I haven’t written in a while because how could I write when I didn’t know who I was? How do any of us live when what we thought was normal suddenly disappears, when routine and certainty is gone? How do we understand anything when our reality is so different and our thoughts and feelings have been jarred and muddled?
I’m a control freak, an “all-the-ducks-in-row” creature. I guess it is the survival tactic I acquired during my chaotic childhood. There was alcoholism in my family. I’m also a news junkie, I watched sick people filling the halls of the Wuhan hospitals and ordered my first masks from Amazon on January 26.
I’m in my 13th week of this thing called “the new normal”. I am getting out more with my masks, hand sanitizer and social distancing. I can write now because I can see myself again. But my image is still a bit blurry around the edges. Sometimes the lost feeling comes back and I have to hold still and stop the uneasy vibrations inside me. But there is hope and the beginnings of wholeness
My points of reference, the present and the future are unstable because of the pandemic but something strange has taken the place of these two life markers. I’m going back to past things that brought me joy. It’s like I’m a tourist leisurely walking through an art gallery seeing pictures of a long ago me who is smiling and doing rewarding things. I’m rich in time now and like a wealthy patron, I take the imagines off the wall and they become a part of me once again.
I started with baking. I used to do it all the time but lost the skill. I feared the chemistry, the failure and the waste. But I’m baking again.
I’m exploring my woods like I used to. Going off the usual trails, I have found new treasures in new places that I’ve never noticed during my decades here.
For many years, I knew I should cut down the small trees and bushes in the understory so I could see through the wood more easily. That goal is being achieved and, as I do, I have been gathering and burning deadfall from winters long forgotten.
I built my firepit last year in hopes of sitting by a fire with coffee and books. I never got around to it but now I have. I have gone back to reading fiction, enjoying the beautiful words of skilled writers. I usually read only nonfiction. But I’ve moved away from my habit of cutting away at information from these books by picking at the table of contents. Alway feeling short on time, I rushed through pertinent chapters without really appreciating all that the authors wanted to teach me.
It’s been a long time since I’ve sat still by my big picture window, in silence just to be. Now I’m being rewarded.
I used to have a huge vegetable garden. This spring I have planted again, just a few things. I’m having fun staging ridiculous things around my young sprouts to scare away my hungry wildlife. It’s working.
Lately, I’ve returned to two old hobbies I used to love, sewing and painting.
And my biggest return to the past is the fact that I’m wearing my long uncut hair in a ponytail, something I haven’t done since elementary school. This amazes me.
For the longest time during the pandemic, I was frozen. I spent hours watching the news and youtube videos about the virus trying to understand it, control it. I was so uncomfortable with this strange catastrophic event, disorientated in the present and totally clueless and scared about the future. There was no choice but to go back to the things in the past that had brought me happiness. I know many of my readers and friends are doing the same. I tell everyone I’m fortunate to talk with to stay safe and healthy. Now, I add another wish, for them to be happy. We have the time now to explore, notice nature, plant seeds, and create beautiful new things. We need to draw from what is around us and within us. This is our new normal but we can make it work.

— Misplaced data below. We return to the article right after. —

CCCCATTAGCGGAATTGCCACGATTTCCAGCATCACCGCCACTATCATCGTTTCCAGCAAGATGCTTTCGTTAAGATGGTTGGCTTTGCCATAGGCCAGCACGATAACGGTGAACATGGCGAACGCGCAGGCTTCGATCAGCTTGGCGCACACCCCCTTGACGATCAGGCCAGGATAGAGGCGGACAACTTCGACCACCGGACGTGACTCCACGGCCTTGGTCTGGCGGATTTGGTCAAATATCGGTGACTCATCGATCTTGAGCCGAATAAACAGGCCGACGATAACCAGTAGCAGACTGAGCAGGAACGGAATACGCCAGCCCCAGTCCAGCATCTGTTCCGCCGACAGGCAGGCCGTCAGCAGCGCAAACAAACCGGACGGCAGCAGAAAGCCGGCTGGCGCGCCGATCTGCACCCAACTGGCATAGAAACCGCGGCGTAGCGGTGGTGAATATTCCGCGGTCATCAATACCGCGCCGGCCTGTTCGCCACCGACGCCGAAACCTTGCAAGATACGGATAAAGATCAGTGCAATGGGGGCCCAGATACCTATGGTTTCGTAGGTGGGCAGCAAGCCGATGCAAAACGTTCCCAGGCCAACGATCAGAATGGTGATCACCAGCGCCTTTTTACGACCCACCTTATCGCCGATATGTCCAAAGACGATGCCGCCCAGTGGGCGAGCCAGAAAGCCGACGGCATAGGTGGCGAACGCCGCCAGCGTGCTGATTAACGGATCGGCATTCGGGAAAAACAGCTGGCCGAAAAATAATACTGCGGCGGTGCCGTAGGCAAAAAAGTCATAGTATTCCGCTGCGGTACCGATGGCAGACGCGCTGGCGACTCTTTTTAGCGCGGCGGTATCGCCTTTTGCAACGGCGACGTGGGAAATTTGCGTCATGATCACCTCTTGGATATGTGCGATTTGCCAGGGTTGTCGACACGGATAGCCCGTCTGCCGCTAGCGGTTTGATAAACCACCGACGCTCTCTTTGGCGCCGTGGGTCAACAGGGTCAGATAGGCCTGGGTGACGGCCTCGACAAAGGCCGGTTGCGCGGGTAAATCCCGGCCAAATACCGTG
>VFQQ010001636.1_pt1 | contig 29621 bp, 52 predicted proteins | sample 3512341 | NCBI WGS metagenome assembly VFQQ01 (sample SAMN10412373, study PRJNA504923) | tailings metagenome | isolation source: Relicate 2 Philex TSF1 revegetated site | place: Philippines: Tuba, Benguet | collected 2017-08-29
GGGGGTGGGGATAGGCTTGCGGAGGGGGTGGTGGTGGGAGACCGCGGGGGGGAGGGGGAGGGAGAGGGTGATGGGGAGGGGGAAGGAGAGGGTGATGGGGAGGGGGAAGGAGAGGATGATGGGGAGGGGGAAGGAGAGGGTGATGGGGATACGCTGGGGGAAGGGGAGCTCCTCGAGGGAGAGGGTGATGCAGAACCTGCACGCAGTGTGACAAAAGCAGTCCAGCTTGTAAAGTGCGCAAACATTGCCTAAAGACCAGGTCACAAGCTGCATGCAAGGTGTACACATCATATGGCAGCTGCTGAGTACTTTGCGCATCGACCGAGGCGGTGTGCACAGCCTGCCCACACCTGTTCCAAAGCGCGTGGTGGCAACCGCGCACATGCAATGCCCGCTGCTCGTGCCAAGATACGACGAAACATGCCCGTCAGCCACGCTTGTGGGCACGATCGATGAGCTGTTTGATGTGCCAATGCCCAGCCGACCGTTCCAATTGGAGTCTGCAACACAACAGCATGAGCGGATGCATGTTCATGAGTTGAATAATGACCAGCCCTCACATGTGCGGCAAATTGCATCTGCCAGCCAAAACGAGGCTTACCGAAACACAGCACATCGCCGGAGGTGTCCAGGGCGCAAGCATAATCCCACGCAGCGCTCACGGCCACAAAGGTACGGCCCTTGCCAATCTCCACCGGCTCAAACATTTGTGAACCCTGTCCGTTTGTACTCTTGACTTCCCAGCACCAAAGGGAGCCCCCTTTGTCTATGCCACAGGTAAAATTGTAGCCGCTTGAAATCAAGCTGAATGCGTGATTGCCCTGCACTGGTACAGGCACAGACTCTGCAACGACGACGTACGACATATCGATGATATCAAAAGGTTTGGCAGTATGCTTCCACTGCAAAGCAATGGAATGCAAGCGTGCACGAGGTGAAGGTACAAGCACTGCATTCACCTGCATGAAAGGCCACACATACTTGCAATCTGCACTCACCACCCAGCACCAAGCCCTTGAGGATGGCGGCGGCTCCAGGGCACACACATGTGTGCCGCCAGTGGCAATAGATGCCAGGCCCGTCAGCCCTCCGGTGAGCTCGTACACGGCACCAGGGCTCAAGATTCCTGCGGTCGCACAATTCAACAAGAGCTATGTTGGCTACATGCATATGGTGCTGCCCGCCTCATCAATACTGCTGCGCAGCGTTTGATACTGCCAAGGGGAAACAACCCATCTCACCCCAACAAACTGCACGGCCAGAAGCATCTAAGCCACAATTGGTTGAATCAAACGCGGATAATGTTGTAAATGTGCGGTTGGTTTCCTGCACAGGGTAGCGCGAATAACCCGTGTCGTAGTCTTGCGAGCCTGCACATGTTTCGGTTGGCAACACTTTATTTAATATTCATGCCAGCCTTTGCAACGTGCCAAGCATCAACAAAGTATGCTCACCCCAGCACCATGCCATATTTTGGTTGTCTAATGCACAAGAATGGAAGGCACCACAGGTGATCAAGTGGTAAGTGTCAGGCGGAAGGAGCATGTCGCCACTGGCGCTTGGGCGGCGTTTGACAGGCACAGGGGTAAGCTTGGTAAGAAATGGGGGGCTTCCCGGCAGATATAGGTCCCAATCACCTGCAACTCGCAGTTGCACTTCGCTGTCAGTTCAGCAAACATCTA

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8 thoughts on “Confessions of a Covid Captive”
such a positive way of being…….so important……
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Thanks, Jo. Please stay safe and well…and please stay happy.
Enjoyed this. I’ve walked in the narrow band of woods here and seen plants I didn’t recognize. Birds visiting the feeders are mostly familiar, but their antics amuse the two humans and fascinate the cat. I saved the life of a chipmunk yesterday: he was treading water in his futile attempt to escape the 5-gallon bucket of rainwater at the corner of the porch. I scooped him out with the empty sour cream container that I use to water the planters of flowers in and around the yard. And so it goes… Joanne
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We both love nature and are so lucky to so intimately live with it. I’ve been sitting on my deck just now observing the very tops of my trees and listening to the birds. A tiny voice nagged at me to get going but a greater voice said “be still”. Slowly feelings and thoughts formed and the words for my next blog post formed just the right patterns and notes. It will be called “Testimony”. Thank you, Joanne, for knowing and understanding.
You seem to be keeping busy. I’d love to come sit at your fire pit and eat the bread and read or do nothing but watch. And I think I have that sewing machine. I don’t love sewing but I’ll never give up that machine. It was my mother’s and can sew anything.
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If it was not for the virus, I was going to take an 80 day road trip through the US south. I would have met you someplace for lunch. As fellow writers/blogger, I hope someday our paths will cross. I enjoy your writing.
Thanks. I enjoy yours also. I was planning New Mexico and back to Michigan. We will meet someday.
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Yes, we will!